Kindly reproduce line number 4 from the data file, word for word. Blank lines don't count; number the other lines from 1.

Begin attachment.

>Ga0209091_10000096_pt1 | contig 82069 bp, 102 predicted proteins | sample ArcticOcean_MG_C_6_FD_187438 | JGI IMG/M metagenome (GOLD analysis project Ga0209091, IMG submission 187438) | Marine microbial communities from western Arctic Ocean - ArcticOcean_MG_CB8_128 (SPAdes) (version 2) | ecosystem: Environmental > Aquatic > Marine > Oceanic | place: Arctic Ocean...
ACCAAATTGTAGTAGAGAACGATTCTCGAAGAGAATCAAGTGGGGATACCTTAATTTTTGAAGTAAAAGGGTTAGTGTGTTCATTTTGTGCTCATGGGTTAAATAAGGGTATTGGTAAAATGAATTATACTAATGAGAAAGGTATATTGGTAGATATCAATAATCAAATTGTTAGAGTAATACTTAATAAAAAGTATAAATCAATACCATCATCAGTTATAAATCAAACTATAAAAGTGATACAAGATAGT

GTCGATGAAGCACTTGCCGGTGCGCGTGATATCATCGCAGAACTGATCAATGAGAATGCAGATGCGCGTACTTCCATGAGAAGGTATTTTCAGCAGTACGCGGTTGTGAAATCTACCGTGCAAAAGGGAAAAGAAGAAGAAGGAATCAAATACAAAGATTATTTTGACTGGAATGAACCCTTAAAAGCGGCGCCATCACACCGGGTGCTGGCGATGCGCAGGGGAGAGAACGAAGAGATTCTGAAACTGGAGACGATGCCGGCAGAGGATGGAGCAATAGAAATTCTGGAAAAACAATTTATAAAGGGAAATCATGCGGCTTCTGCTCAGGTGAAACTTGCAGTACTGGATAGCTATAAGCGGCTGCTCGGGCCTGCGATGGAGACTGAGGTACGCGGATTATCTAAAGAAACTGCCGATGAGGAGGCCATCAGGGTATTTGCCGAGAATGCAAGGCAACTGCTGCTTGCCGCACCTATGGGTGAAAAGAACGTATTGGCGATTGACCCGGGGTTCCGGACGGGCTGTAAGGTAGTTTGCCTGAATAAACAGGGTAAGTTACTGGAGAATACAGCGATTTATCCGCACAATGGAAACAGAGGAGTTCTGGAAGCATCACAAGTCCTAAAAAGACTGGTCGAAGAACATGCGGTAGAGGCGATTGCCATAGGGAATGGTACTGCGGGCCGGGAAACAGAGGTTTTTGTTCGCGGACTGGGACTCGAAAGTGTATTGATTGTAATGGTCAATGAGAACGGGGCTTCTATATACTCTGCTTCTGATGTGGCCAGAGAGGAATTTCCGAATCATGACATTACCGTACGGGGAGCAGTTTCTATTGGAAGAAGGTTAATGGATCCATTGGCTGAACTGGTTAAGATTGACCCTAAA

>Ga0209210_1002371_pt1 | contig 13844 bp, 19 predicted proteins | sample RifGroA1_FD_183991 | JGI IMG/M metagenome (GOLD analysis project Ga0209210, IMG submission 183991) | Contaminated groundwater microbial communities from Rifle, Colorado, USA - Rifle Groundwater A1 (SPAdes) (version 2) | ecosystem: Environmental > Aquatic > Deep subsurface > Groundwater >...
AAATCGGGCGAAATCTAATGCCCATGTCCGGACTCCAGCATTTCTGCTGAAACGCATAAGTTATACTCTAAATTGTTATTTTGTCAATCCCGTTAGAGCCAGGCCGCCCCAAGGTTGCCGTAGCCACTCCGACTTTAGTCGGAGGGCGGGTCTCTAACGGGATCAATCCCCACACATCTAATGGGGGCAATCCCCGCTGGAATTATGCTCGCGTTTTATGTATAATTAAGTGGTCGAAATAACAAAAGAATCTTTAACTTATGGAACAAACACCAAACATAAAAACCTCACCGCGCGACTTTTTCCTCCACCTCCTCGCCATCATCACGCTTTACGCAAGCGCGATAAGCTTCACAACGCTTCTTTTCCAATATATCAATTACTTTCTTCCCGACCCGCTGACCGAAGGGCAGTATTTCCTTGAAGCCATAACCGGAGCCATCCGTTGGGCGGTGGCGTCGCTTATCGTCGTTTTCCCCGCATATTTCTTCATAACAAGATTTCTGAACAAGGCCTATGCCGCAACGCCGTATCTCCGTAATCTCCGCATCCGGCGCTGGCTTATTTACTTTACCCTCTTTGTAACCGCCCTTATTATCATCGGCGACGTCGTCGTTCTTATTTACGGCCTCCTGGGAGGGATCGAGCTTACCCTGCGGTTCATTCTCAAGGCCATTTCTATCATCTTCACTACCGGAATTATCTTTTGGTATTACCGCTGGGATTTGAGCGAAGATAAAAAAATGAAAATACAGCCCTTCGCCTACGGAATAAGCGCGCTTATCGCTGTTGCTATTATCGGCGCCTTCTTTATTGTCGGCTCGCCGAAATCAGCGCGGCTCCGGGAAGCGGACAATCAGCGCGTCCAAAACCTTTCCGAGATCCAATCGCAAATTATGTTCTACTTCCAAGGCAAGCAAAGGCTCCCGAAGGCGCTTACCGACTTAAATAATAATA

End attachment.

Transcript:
>Ga0209210_1002371_pt1 | contig 13844 bp, 19 predicted proteins | sample RifGroA1_FD_183991 | JGI IMG/M metagenome (GOLD analysis project Ga0209210, IMG submission 183991) | Contaminated groundwater microbial communities from Rifle, Colorado, USA - Rifle Groundwater A1 (SPAdes) (version 2) | ecosystem: Environmental > Aquatic > Deep subsurface > Groundwater >...